Acholi Girls' Fairer Future

Building Girls Through Reproductive Health Education

Imagine you were a girl sitting in class, and suddenly your friend tells you that there is blood on the back of your skirt.


This is how many girls come to know about their menstrual periods. In our 2019 survey, 16% of girls said nobody ever spoke to them about menstruation before they started their periods. Most girls who were spoken to learned from a teacher.

​The goals of this ministry are to increase the rates of continuation of girls to secondary education and to help girls know the love God has for them.

Since 2014, our team has been working to get sanitary pads into the hands of as many girls as possible. Before schools were closed due to COVID-19 for almost two full years, over 22,000 had been reached. Distributions are also an opportunity to talk to the girls about how what is happening to them is not a mistake - they are fearfully and wonderfully made (Psalm 139:14), and the Lord has a plan for each of them!

Looking Ahead and Shifting Gears

In the third term of 2019, we completed an evaluation exercise of the ministry to assess the impact this work has had on girls' attendance and on girls' attitudes and feelings towards menstruation and themselves. The evaluation was also an opportunity to explore other possible approaches that we have been thinking of in how to make the ministry more sustainable. Here were key lessons learned:

  • Girls who have been reached feel more confident and able to manage their menstruation than their peers who have not been reached, as displayed through higher participation in class discussion, sports teams, playground recreation, and self-reported feelings of preparedness and anxiety levels related to menstruation.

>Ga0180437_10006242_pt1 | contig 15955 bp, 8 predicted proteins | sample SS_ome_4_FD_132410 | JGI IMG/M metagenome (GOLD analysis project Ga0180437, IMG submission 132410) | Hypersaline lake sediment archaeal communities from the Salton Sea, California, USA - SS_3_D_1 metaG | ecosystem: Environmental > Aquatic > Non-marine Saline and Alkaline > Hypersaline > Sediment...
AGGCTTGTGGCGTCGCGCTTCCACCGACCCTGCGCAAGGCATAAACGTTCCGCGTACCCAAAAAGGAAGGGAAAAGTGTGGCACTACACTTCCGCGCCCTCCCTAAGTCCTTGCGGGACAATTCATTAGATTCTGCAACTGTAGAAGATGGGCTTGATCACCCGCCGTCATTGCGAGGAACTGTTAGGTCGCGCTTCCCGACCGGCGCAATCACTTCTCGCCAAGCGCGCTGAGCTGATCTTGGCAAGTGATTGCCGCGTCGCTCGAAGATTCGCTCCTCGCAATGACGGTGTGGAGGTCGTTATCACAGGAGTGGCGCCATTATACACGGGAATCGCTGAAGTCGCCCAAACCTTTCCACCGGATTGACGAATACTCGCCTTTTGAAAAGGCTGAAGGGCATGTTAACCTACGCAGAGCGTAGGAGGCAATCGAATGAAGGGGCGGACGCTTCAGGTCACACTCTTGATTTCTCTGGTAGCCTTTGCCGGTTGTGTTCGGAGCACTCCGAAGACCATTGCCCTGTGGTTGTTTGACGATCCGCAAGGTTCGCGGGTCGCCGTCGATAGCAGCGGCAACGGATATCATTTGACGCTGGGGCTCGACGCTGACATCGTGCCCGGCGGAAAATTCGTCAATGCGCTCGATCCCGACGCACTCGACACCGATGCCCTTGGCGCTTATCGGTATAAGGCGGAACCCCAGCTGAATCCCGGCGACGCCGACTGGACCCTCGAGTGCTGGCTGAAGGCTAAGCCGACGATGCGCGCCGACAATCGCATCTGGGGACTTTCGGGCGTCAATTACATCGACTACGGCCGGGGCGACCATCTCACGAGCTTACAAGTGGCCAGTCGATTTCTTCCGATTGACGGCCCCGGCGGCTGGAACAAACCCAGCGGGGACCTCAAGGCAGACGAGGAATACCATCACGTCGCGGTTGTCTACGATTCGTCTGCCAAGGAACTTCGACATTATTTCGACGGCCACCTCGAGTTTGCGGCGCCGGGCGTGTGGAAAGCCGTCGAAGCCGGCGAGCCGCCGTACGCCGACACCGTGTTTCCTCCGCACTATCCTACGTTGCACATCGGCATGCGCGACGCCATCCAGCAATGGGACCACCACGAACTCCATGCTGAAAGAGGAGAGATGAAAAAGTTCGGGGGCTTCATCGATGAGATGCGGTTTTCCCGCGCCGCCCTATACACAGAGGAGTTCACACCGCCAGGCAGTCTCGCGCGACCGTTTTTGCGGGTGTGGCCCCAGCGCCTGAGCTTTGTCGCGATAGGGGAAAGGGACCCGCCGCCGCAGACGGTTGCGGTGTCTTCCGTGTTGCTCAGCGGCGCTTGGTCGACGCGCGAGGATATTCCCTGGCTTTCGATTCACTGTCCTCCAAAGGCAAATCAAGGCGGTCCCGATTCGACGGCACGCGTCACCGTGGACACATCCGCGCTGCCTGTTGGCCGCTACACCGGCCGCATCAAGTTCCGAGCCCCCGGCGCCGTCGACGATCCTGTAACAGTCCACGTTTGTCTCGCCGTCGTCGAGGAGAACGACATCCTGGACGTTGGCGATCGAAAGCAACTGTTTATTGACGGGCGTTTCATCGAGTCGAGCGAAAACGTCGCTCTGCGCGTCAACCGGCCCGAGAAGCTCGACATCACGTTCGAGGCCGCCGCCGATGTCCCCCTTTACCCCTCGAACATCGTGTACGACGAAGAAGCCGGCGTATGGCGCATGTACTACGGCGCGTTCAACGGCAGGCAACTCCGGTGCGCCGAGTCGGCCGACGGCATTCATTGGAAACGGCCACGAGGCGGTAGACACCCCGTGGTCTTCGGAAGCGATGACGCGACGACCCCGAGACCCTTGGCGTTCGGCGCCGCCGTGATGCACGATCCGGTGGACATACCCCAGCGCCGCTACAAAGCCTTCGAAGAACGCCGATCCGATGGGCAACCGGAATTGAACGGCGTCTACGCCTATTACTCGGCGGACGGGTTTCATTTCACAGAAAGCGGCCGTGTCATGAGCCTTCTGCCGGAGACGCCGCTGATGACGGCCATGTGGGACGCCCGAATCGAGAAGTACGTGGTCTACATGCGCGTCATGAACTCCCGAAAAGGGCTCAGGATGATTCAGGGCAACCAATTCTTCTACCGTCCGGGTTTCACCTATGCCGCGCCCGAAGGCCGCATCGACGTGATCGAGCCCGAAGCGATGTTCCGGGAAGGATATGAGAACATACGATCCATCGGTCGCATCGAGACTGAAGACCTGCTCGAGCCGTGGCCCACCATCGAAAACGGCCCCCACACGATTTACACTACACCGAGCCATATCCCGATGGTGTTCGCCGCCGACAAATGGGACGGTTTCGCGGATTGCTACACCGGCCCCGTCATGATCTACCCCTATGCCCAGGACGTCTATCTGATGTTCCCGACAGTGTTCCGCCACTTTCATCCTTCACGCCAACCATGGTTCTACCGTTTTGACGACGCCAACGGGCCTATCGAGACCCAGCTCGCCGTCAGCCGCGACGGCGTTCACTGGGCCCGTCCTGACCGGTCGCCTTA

• The most significant influencers are teachers in preparing girls for their menstruation in this region.

  • There has been a measurable improvement in lowering absences due to menstrual causes, but the difference was smaller than we hoped.

  • Pregnancy and child marriage (under 18), in the eyes of both the girls and the school administrators, are the strongest reasons why many girls do not continue to secondary school.

  • There seems to be many other reasons girls miss class that should not be ignored. For example, a staggering 26% of girls were absent on our first visit to the schools for this survey, many due to a mass vaccination exercise of which only the girls, and not the boys, were sent as helpers to bring younger children to the medical workers.

  • Girls may be more able to afford buying washable sanitary pads than previously thought

  • Some girls are open to trying menstrual cups.

These findings mean that in the next couple of years, we will be piloting different approaches to try to address factors we are currently not addressing (like pregnancy and child marriage), and hopefully improving our pads design into a marketable and affordable product that will be within the reach of many more girls to access themselves, instead of disposable pads that are used once and thrown away.